CitedIbrahim v The King PC 6-Mar-1914
(Hong Kong) The defendant was an Afghan subject with the British Army in Hong Kong. He was accused of murder. Having accepted the protection of the British Armed forces, he became subject to their laws. In custody, he was asked about the offence by . .
Lists of cited by and citing cases may be incomplete.

Criminal Practice, Evidence

Updated: 12 May 2022; Ref: scu.184196

Regina v Booth and Jones: 1910

Channell J said: ‘the moment you have decided to charge him and practically got him into custody, then, inasmuch as a judge even cannot ask a question or a magistrate, it is ridiculous to suppose that a policeman can. But there is no actual authority yet that if a policeman does ask a question it is inadmissible; what happens is that the judge says it is not advisable to press the matter.’ (approved on appeal)

Judges:

Channell J

Citations:

(1910) 5 Criminal Appeal Reports 179

Jurisdiction:

England and Wales

Cited by:

CitedIbrahim v The King PC 6-Mar-1914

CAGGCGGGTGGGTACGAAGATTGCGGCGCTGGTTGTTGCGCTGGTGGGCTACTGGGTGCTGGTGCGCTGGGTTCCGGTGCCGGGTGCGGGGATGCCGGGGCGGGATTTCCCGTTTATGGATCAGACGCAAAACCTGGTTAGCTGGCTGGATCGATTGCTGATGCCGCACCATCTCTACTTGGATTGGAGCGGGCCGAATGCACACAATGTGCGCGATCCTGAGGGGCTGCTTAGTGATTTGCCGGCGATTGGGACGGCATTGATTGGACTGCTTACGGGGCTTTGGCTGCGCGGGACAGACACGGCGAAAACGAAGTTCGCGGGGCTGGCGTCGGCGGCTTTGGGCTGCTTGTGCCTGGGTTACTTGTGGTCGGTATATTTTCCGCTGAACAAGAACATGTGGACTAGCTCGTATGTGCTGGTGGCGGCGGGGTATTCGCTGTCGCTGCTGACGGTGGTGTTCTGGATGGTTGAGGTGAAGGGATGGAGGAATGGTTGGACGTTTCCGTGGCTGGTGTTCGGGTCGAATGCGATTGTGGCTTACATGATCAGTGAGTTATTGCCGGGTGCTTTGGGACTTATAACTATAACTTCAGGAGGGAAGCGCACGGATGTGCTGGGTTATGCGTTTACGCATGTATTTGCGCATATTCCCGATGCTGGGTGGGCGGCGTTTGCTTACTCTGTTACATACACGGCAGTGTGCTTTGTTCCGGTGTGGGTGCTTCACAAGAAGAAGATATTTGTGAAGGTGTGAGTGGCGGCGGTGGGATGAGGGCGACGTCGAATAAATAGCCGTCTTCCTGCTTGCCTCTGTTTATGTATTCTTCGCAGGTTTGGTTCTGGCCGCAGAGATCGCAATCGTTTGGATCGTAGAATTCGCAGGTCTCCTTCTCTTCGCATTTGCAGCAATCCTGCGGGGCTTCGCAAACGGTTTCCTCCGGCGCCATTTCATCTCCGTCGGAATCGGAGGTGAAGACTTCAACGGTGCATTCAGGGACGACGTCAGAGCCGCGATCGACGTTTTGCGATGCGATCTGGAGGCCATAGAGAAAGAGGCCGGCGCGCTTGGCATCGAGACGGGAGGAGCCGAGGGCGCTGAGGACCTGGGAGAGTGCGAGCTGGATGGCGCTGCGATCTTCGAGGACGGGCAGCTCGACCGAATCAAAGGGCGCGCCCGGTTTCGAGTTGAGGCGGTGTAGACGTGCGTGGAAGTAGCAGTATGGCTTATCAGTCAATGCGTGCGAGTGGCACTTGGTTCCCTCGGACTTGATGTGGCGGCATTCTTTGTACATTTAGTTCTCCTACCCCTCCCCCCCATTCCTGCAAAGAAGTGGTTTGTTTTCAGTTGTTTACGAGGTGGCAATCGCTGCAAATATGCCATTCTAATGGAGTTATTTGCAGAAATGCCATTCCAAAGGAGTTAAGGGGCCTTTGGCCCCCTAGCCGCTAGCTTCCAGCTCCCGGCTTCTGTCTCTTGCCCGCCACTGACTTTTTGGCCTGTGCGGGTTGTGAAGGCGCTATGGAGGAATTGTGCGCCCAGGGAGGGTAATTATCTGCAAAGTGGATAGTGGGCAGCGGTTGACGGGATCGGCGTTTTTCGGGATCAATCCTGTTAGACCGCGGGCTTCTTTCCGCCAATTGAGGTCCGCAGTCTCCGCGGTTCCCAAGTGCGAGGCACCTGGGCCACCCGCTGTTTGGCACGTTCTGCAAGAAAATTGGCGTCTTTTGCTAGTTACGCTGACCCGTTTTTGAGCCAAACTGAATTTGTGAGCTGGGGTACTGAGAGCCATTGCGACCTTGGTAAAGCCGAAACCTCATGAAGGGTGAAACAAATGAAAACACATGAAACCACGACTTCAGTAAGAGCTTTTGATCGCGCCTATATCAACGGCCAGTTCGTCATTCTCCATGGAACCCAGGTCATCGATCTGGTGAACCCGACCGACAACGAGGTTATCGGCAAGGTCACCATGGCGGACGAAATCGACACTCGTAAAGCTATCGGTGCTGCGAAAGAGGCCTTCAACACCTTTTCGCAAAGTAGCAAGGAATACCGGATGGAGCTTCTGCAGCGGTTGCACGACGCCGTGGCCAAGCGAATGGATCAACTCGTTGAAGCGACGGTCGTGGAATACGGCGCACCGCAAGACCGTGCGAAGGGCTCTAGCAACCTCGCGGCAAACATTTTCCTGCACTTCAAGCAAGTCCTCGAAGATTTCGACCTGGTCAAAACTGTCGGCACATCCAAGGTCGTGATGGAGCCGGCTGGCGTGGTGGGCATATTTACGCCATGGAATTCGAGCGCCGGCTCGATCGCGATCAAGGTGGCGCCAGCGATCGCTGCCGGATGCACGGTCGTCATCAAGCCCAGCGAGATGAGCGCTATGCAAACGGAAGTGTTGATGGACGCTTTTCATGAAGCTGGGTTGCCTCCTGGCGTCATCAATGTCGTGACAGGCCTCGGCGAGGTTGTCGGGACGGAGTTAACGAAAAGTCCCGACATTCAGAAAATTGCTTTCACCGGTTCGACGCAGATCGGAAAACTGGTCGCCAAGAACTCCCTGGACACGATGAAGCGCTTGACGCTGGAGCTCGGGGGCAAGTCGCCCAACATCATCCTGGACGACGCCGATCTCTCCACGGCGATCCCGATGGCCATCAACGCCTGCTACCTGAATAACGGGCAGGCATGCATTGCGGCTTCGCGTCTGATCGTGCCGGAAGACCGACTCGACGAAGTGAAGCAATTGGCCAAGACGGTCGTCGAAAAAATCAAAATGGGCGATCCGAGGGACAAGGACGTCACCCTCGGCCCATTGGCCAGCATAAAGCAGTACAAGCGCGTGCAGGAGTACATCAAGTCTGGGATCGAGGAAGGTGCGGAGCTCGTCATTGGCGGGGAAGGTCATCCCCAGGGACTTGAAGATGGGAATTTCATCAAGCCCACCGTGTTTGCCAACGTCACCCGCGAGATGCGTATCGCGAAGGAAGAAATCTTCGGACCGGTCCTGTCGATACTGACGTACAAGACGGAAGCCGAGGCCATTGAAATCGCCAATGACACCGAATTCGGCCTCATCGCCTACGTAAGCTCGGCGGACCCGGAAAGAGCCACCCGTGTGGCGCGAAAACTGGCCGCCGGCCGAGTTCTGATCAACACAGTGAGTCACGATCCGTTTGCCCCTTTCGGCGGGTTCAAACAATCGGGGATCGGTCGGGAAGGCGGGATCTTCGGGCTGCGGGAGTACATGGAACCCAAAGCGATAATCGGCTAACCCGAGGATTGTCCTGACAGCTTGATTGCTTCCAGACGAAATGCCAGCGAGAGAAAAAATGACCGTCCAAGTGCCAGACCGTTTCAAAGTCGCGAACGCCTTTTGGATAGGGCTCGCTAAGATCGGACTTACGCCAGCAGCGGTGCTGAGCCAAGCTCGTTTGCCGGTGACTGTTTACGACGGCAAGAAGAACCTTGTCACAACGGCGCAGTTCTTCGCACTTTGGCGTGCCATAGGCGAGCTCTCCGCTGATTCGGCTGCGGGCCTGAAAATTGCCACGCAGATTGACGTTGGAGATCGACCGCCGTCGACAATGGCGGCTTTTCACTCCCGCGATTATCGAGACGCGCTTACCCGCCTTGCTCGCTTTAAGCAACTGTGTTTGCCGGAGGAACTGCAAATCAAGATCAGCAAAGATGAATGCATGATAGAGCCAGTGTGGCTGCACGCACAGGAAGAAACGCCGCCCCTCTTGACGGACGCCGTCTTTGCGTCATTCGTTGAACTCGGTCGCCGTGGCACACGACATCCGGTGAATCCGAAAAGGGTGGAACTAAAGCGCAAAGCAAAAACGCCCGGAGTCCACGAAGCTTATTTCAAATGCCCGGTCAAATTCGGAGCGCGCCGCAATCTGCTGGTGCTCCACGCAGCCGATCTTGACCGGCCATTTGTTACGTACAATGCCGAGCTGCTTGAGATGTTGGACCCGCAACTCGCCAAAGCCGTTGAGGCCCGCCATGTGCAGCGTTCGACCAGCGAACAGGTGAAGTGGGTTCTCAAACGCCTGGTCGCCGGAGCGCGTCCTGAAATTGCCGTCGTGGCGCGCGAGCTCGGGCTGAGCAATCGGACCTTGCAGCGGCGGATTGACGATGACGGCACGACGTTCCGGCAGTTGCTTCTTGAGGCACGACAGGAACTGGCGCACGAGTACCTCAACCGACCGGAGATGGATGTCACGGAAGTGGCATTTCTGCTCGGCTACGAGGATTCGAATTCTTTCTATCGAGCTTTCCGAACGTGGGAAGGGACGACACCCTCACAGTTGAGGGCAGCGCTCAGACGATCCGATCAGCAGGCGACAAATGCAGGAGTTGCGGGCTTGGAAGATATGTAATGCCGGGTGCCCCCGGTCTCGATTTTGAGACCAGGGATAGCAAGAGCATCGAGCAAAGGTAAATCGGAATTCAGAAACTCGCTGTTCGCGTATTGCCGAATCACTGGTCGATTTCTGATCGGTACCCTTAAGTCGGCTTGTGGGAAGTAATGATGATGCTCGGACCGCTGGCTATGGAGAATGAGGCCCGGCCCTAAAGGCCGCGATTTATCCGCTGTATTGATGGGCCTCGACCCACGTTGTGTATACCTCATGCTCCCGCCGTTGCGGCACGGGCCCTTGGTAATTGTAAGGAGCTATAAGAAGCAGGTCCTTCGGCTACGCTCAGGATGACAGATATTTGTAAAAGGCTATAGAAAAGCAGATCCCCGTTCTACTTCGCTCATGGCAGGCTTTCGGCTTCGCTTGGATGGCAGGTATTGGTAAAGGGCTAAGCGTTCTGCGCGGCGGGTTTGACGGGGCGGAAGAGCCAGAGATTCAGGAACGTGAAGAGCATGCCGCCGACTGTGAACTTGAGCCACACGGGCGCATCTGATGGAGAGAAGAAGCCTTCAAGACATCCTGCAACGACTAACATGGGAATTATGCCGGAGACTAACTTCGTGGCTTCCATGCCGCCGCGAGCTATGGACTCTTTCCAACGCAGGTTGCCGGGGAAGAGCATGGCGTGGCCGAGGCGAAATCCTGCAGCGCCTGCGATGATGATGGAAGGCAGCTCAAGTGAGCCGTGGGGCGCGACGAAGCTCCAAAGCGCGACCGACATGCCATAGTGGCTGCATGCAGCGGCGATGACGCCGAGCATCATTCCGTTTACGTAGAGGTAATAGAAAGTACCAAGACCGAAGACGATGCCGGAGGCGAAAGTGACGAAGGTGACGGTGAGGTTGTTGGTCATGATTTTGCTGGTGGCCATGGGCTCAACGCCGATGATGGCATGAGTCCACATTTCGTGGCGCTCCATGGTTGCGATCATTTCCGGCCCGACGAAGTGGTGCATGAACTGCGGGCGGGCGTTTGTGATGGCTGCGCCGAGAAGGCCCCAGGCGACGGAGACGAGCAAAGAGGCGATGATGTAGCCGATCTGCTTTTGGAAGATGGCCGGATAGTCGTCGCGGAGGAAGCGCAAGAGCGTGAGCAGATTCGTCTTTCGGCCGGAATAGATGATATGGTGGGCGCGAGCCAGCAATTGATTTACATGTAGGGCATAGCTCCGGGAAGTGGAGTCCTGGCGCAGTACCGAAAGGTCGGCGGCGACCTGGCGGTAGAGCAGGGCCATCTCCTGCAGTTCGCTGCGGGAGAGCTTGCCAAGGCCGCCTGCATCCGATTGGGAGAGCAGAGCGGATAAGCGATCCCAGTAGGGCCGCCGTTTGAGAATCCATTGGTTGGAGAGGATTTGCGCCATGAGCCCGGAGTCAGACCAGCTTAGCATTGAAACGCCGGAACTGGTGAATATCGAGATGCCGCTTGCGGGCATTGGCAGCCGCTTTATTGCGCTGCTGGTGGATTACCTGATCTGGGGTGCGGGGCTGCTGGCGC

(Hong Kong) The defendant was an Afghan subject with the British Army in Hong Kong. He was accused of murder. Having accepted the protection of the British Armed forces, he became subject to their laws. In custody, he was asked about the offence by . .
Lists of cited by and citing cases may be incomplete.

Criminal Practice, Evidence, Police

Updated: 12 May 2022; Ref: scu.184200

Regina v Knight and Thayre: 1905

Statements were rejected, because they had been obtained from the accused before arrest by means of a long interrogation by a person in authority over him. The court adverted thus to the case of questions put by a constable after arresting:- ‘when he has taken anyone into custody . . he ought not to question the prisoner . . I am not aware of any distinct rule of evidence that, if such improper questions are asked, the answers to them are inadmissible, but there is clear authority for saying that the judge at the trial may in his discretion refuse to allow the answers to be given in evidence.’

Judges:

Channell, J

Citations:

(1905) 20 Cox 711

Cited by:

CitedIbrahim v The King PC 6-Mar-1914
(Hong Kong) The defendant was an Afghan subject with the British Army in Hong Kong. He was accused of murder. Having accepted the protection of the British Armed forces, he became subject to their laws. In custody, he was asked about the offence by . .
Lists of cited by and citing cases may be incomplete.

Criminal Practice, Evidence

Updated: 12 May 2022; Ref: scu.184199